Mitochondrial phylogeography of baboons (Papio spp.) – Indication for introgressive hybridization?
1 Cognitive Ethology, Deutsches Primatenzentrum, Kellnerweg 4, D-37077 Göttingen, Germany
2 Behavioral Ecology and Sociobiology, Deutsches Primatenzentrum, Kellnerweg 4, D-37077 Göttingen, Germany
3 Institute of Farm Animal Genetics, Friedrich-Loeffler-Institut, Neustadt, Germany
4 Göttinger Zentrum für Biodiversitätsforschung und Ökologie, Untere Karspüle 2, D-37073 Göttingen, Germany
5 Gene Bank of Primates and Primate Genetics, Deutsches Primatenzentrum, Kellnerweg 4, D-37077 Göttingen, Germany
BMC Evolutionary Biology 2009, 9:83 doi:10.1186/1471-2148-9-83Published: 23 April 2009
Baboons of the genus Papio are distributed over wide ranges of Africa and even colonized parts of the Arabian Peninsula. Traditionally, five phenotypically distinct species are recognized, but recent molecular studies were not able to resolve their phylogenetic relationships. Moreover, these studies revealed para- and polyphyletic (hereafter paraphyletic) mitochondrial clades for baboons from eastern Africa, and it was hypothesized that introgressive hybridization might have contributed substantially to their evolutionary history. To further elucidate the phylogenetic relationships among baboons, we extended earlier studies by analysing the complete mitochondrial cytochrome b gene and the 'Brown region' from 67 specimens collected at 53 sites, which represent all species and which cover most of the baboons' range.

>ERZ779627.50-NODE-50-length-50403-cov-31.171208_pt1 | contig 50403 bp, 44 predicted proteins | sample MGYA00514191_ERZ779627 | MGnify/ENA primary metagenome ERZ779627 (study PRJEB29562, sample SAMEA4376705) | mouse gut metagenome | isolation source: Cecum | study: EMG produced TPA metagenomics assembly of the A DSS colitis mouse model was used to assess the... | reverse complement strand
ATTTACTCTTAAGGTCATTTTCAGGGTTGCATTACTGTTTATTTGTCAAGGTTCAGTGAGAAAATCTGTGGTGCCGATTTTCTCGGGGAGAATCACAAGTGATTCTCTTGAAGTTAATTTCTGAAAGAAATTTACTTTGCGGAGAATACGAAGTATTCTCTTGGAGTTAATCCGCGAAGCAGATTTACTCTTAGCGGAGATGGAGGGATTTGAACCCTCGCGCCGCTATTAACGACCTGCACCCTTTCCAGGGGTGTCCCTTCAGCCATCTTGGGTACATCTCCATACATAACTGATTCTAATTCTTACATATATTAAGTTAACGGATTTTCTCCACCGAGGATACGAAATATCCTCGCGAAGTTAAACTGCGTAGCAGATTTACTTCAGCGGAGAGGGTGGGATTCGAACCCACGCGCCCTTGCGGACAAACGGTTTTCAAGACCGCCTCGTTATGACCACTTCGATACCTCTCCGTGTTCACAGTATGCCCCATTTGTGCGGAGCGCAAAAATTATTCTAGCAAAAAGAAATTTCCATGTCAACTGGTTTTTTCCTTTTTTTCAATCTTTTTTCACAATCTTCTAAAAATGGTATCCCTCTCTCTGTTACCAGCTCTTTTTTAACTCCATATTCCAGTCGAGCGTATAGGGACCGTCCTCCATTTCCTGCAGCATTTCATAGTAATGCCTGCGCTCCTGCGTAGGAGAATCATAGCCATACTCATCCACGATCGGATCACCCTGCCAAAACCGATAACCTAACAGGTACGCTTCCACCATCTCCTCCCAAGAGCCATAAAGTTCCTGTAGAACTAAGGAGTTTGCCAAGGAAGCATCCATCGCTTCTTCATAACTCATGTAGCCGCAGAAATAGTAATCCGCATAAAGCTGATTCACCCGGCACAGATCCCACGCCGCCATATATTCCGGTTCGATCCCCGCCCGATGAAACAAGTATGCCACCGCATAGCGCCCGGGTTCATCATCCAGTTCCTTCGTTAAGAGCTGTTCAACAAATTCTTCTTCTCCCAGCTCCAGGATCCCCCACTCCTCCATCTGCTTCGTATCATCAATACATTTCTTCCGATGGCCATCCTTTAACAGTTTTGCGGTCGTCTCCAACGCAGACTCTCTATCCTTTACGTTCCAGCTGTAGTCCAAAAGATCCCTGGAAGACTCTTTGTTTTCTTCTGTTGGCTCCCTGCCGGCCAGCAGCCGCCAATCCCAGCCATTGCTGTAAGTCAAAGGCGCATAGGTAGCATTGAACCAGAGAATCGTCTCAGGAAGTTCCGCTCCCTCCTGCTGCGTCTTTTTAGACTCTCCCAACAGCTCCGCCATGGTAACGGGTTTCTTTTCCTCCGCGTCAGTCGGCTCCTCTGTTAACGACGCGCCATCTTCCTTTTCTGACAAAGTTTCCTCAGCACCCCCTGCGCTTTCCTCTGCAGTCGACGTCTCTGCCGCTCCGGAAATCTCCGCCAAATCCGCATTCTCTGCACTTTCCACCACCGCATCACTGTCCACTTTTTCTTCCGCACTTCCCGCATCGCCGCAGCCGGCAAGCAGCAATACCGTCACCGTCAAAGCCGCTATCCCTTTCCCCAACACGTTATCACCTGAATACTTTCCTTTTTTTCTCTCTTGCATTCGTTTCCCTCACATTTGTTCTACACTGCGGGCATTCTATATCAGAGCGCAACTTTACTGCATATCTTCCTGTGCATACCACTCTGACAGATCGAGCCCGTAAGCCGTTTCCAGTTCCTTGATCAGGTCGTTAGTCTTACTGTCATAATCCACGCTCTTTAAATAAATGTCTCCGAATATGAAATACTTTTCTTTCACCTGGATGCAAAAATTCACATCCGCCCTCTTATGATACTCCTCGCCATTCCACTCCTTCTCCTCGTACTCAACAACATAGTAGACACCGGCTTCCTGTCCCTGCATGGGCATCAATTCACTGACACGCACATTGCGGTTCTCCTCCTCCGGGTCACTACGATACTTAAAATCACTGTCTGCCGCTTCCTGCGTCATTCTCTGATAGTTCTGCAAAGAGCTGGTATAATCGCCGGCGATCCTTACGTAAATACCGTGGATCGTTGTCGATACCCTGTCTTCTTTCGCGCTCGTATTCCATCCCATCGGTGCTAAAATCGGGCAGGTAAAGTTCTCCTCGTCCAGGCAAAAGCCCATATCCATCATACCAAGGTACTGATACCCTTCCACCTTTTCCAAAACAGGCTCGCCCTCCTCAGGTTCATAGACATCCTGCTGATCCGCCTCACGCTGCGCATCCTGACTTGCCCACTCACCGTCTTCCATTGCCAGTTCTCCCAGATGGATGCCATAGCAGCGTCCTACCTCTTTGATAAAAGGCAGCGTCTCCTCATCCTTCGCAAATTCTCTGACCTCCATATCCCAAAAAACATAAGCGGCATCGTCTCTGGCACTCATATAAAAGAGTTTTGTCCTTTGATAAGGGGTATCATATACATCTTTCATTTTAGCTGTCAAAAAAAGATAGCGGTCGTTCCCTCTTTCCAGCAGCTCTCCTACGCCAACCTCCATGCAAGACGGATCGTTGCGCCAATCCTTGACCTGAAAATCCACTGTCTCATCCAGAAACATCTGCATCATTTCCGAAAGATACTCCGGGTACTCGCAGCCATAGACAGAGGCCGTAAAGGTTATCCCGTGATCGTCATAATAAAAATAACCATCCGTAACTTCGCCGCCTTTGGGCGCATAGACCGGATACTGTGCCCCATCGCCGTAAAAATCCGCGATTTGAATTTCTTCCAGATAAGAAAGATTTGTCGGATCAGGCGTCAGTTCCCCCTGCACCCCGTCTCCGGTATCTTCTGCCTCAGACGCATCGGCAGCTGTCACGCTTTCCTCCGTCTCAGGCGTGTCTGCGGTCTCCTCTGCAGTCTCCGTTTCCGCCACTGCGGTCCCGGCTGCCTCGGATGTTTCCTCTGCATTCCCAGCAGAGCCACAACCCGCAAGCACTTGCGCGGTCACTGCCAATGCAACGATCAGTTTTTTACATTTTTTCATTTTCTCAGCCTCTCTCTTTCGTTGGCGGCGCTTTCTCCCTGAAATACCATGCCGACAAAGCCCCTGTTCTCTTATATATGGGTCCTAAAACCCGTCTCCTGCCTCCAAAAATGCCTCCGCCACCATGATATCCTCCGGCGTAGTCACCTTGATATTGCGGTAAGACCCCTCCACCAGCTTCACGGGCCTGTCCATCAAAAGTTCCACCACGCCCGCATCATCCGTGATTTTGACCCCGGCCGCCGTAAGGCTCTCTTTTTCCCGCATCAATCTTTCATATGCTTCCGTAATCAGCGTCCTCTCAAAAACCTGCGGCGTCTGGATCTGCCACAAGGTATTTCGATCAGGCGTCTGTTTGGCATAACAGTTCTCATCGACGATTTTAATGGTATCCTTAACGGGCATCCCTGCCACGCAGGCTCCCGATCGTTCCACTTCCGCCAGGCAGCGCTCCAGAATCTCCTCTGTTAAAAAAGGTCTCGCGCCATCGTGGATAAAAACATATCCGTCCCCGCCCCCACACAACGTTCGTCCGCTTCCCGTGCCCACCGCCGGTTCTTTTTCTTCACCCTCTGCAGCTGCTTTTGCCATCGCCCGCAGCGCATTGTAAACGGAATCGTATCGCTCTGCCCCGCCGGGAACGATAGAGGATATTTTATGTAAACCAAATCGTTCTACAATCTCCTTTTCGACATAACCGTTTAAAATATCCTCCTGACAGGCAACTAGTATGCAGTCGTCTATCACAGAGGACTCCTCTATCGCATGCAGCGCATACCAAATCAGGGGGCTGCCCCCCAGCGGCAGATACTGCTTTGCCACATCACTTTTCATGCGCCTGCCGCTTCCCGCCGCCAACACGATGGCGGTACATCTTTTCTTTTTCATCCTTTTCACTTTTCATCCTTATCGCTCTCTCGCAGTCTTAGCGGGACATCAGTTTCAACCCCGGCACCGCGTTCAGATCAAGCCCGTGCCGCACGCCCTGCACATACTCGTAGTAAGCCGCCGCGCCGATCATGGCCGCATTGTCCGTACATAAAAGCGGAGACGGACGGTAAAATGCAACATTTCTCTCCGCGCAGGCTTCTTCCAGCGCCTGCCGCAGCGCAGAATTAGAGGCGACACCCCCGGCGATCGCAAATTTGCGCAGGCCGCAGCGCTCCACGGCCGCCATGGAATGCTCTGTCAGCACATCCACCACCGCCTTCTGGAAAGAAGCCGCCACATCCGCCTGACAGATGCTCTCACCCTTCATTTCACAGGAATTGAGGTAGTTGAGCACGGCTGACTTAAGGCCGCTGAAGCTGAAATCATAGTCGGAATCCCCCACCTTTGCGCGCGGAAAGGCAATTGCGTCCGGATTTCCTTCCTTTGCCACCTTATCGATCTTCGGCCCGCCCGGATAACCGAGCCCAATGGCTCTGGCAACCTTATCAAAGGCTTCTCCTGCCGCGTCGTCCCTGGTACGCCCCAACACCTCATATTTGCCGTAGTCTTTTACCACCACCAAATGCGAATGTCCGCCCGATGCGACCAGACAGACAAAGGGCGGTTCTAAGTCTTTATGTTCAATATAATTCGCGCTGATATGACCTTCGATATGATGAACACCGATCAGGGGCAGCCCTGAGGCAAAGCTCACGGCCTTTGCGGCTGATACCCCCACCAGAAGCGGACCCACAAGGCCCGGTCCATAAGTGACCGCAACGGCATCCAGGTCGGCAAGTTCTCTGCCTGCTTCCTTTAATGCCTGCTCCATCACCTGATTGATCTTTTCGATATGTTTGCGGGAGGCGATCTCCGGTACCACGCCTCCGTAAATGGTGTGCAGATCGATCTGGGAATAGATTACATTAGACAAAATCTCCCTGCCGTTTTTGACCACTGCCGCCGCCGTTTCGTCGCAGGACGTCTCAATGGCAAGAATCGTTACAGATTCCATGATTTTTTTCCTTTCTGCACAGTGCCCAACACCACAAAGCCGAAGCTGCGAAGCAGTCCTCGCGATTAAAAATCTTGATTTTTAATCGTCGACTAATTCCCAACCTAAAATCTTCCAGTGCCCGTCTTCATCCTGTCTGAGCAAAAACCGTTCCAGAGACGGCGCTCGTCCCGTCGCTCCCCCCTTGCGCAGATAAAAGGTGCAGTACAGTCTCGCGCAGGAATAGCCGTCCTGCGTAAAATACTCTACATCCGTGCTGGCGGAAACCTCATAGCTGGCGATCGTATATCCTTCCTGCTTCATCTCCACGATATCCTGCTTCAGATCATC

Based on phylogenetic tree reconstructions seven well supported major haplogroups were detected, which reflect geographic populations and discordance between mitochondrial phylogeny and baboon morphology. Our divergence age estimates indicate an initial separation into southern and northern baboon clades 2.09 (1.54–2.71) million years ago (mya). We found deep divergences between haplogroups within several species (~2 mya, northern and southern yellow baboons, western and eastern olive baboons and northern and southern chacma baboons), but also recent divergence ages among species (< 0.7 mya, yellow, olive and hamadryas baboons in eastern Africa).
Our study confirms earlier findings for eastern Africa, but shows that baboon species from other parts of the continent are also mitochondrially paraphyletic. The phylogenetic patterns suggest a complex evolutionary history with multiple phases of isolation and reconnection of populations. Most likely all these biogeographic events were triggered by multiple cycles of expansion and retreat of savannah biomes during Pleistocene glacial and inter-glacial periods. During contact phases of populations reticulate events (i.e. introgressive hybridization) were highly likely, similar to ongoing hybridization, which is observed between East African baboon populations. Defining the extent of the introgressive hybridization will require further molecular studies that incorporate additional sampling sites and nuclear loci.